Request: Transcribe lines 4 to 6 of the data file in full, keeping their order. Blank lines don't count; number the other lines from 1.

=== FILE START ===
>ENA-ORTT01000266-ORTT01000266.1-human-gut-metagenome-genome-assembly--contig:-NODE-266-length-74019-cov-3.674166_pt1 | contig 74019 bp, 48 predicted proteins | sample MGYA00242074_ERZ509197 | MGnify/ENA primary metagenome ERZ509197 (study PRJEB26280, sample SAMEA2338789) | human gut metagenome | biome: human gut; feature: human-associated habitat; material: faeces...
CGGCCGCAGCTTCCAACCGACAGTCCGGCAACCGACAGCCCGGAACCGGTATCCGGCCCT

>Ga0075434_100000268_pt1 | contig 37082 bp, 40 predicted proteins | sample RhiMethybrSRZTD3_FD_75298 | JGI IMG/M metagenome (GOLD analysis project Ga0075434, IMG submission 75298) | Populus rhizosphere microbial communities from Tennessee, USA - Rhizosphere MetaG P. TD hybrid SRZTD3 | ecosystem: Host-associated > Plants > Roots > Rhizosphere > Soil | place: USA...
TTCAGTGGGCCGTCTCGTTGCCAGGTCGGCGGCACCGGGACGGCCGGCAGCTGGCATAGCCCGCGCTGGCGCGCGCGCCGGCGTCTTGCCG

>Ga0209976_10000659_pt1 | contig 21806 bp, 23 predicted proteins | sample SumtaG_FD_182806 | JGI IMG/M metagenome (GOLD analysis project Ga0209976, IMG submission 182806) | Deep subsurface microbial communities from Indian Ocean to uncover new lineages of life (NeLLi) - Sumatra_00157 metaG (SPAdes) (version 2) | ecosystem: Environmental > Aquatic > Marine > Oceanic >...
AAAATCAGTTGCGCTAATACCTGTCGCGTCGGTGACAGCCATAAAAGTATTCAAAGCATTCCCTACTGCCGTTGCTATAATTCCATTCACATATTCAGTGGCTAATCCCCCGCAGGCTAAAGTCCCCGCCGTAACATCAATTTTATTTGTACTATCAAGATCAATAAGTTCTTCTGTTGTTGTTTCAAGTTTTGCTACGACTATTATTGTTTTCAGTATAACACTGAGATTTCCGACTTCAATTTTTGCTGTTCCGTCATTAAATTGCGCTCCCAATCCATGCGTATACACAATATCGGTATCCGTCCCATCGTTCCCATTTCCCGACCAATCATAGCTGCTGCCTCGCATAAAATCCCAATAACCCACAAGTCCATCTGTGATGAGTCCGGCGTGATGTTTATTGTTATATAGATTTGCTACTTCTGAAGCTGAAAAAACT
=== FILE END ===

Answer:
TTCAGTGGGCCGTCTCGTTGCCAGGTCGGCGGCACCGGGACGGCCGGCAGCTGGCATAGCCCGCGCTGGCGCGCGCGCCGGCGTCTTGCCG

>Ga0209976_10000659_pt1 | contig 21806 bp, 23 predicted proteins | sample SumtaG_FD_182806 | JGI IMG/M metagenome (GOLD analysis project Ga0209976, IMG submission 182806) | Deep subsurface microbial communities from Indian Ocean to uncover new lineages of life (NeLLi) - Sumatra_00157 metaG (SPAdes) (version 2) | ecosystem: Environmental > Aquatic > Marine > Oceanic >...
AAAATCAGTTGCGCTAATACCTGTCGCGTCGGTGACAGCCATAAAAGTATTCAAAGCATTCCCTACTGCCGTTGCTATAATTCCATTCACATATTCAGTGGCTAATCCCCCGCAGGCTAAAGTCCCCGCCGTAACATCAATTTTATTTGTACTATCAAGATCAATAAGTTCTTCTGTTGTTGTTTCAAGTTTTGCTACGACTATTATTGTTTTCAGTATAACACTGAGATTTCCGACTTCAATTTTTGCTGTTCCGTCATTAAATTGCGCTCCCAATCCATGCGTATACACAATATCGGTATCCGTCCCATCGTTCCCATTTCCCGACCAATCATAGCTGCTGCCTCGCATAAAATCCCAATAACCCACAAGTCCATCTGTGATGAGTCCGGCGTGATGTTTATTGTTATATAGATTTGCTACTTCTGAAGCTGAAAAAACT